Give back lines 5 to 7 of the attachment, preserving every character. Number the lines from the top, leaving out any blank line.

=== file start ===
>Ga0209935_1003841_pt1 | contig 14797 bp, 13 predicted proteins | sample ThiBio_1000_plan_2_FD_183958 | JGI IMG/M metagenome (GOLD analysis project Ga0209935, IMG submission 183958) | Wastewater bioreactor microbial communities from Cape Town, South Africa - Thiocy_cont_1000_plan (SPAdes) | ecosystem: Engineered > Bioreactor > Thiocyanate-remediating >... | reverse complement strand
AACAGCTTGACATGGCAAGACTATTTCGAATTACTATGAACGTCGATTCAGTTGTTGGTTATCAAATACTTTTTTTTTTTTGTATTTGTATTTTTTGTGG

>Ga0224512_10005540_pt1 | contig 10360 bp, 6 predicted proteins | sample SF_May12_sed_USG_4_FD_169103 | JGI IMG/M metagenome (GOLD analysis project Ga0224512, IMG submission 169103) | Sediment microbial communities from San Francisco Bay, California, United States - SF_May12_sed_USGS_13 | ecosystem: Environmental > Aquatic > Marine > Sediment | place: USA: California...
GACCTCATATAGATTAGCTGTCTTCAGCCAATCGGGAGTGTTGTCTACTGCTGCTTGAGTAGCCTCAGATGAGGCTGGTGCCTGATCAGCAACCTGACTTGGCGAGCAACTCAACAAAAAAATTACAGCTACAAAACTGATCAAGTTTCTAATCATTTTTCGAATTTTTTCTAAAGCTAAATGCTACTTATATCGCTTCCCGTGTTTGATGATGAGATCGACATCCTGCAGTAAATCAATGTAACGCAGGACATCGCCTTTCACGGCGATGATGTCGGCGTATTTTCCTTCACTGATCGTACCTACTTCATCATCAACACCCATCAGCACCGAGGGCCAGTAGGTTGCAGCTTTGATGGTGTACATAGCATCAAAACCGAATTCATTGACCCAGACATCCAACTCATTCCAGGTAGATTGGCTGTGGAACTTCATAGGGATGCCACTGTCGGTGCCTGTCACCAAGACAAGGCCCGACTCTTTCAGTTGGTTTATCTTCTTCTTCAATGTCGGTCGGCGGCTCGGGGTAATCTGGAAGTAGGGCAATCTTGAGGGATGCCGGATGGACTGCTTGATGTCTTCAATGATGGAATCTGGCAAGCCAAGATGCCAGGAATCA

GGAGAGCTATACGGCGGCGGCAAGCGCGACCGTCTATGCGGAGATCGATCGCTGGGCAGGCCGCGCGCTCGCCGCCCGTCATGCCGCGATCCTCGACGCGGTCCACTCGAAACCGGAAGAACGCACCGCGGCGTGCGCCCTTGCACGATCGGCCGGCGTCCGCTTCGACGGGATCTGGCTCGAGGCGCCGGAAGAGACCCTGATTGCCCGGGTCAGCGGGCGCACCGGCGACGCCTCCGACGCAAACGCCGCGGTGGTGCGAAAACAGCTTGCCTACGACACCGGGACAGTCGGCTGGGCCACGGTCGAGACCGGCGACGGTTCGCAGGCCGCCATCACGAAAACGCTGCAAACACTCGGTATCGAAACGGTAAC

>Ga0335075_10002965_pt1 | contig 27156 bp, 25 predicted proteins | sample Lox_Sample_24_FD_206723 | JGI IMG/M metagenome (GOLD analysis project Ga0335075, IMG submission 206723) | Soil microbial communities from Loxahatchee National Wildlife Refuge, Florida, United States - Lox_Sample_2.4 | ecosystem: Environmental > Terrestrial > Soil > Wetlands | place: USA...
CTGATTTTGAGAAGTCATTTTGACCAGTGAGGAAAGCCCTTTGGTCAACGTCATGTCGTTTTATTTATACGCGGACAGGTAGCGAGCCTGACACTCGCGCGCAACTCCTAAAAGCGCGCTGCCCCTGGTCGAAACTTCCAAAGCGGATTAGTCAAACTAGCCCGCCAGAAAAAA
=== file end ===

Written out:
GGAGAGCTATACGGCGGCGGCAAGCGCGACCGTCTATGCGGAGATCGATCGCTGGGCAGGCCGCGCGCTCGCCGCCCGTCATGCCGCGATCCTCGACGCGGTCCACTCGAAACCGGAAGAACGCACCGCGGCGTGCGCCCTTGCACGATCGGCCGGCGTCCGCTTCGACGGGATCTGGCTCGAGGCGCCGGAAGAGACCCTGATTGCCCGGGTCAGCGGGCGCACCGGCGACGCCTCCGACGCAAACGCCGCGGTGGTGCGAAAACAGCTTGCCTACGACACCGGGACAGTCGGCTGGGCCACGGTCGAGACCGGCGACGGTTCGCAGGCCGCCATCACGAAAACGCTGCAAACACTCGGTATCGAAACGGTAAC

>Ga0335075_10002965_pt1 | contig 27156 bp, 25 predicted proteins | sample Lox_Sample_24_FD_206723 | JGI IMG/M metagenome (GOLD analysis project Ga0335075, IMG submission 206723) | Soil microbial communities from Loxahatchee National Wildlife Refuge, Florida, United States - Lox_Sample_2.4 | ecosystem: Environmental > Terrestrial > Soil > Wetlands | place: USA...
CTGATTTTGAGAAGTCATTTTGACCAGTGAGGAAAGCCCTTTGGTCAACGTCATGTCGTTTTATTTATACGCGGACAGGTAGCGAGCCTGACACTCGCGCGCAACTCCTAAAAGCGCGCTGCCCCTGGTCGAAACTTCCAAAGCGGATTAGTCAAACTAGCCCGCCAGAAAAAA